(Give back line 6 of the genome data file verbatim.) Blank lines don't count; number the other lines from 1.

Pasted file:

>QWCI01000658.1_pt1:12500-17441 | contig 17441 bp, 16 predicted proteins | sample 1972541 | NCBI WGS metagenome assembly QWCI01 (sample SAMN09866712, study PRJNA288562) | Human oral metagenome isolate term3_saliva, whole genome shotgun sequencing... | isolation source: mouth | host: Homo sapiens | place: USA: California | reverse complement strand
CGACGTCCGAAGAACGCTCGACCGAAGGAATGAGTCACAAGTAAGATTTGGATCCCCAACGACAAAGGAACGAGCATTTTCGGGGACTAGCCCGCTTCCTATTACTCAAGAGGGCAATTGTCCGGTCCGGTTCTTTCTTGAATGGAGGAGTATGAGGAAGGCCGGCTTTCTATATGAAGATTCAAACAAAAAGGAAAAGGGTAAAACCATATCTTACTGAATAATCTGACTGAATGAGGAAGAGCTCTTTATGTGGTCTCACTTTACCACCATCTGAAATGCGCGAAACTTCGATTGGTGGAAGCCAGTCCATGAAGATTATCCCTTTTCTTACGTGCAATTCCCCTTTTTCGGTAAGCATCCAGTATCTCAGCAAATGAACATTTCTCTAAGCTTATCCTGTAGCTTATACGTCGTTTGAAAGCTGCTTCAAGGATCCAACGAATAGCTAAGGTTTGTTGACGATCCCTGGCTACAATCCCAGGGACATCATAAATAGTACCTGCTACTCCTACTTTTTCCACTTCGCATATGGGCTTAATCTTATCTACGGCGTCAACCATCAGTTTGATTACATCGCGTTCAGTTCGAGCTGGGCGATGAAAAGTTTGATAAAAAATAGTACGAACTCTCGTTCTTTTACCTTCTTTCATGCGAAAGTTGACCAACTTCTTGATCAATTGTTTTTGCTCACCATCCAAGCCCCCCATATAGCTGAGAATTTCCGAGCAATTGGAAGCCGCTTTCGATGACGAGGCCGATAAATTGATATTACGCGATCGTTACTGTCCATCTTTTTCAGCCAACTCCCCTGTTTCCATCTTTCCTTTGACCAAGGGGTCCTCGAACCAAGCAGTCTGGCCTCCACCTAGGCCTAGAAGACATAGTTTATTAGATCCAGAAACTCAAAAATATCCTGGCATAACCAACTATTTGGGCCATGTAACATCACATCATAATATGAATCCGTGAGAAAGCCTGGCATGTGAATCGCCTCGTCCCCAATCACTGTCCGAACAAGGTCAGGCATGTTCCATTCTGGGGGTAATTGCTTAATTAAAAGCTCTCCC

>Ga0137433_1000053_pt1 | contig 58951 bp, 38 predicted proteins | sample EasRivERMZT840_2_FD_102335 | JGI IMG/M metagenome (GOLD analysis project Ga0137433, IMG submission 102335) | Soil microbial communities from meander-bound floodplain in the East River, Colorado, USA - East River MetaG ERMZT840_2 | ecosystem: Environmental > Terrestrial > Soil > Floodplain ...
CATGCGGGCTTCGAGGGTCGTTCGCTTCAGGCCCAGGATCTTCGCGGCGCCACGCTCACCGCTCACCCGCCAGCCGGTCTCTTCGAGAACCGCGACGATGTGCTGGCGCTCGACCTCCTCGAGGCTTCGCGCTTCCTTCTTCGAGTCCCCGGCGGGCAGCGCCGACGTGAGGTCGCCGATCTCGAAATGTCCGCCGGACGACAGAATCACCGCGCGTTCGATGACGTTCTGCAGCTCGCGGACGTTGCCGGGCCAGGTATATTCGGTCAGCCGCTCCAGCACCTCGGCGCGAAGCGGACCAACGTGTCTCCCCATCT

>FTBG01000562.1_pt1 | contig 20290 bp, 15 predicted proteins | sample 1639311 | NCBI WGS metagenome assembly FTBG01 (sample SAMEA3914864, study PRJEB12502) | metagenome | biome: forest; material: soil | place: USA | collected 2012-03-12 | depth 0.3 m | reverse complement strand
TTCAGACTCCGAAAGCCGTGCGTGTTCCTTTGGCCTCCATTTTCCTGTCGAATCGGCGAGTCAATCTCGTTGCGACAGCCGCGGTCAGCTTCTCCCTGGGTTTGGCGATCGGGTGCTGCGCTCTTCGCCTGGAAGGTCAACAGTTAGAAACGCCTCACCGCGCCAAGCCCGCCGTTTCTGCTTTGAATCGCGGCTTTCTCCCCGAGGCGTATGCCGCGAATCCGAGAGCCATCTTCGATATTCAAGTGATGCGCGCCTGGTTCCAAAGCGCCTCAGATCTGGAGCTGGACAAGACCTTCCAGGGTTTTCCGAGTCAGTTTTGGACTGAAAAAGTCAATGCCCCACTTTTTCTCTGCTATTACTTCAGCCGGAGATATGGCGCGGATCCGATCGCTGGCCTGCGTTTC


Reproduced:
TTCAGACTCCGAAAGCCGTGCGTGTTCCTTTGGCCTCCATTTTCCTGTCGAATCGGCGAGTCAATCTCGTTGCGACAGCCGCGGTCAGCTTCTCCCTGGGTTTGGCGATCGGGTGCTGCGCTCTTCGCCTGGAAGGTCAACAGTTAGAAACGCCTCACCGCGCCAAGCCCGCCGTTTCTGCTTTGAATCGCGGCTTTCTCCCCGAGGCGTATGCCGCGAATCCGAGAGCCATCTTCGATATTCAAGTGATGCGCGCCTGGTTCCAAAGCGCCTCAGATCTGGAGCTGGACAAGACCTTCCAGGGTTTTCCGAGTCAGTTTTGGACTGAAAAAGTCAATGCCCCACTTTTTCTCTGCTATTACTTCAGCCGGAGATATGGCGCGGATCCGATCGCTGGCCTGCGTTTC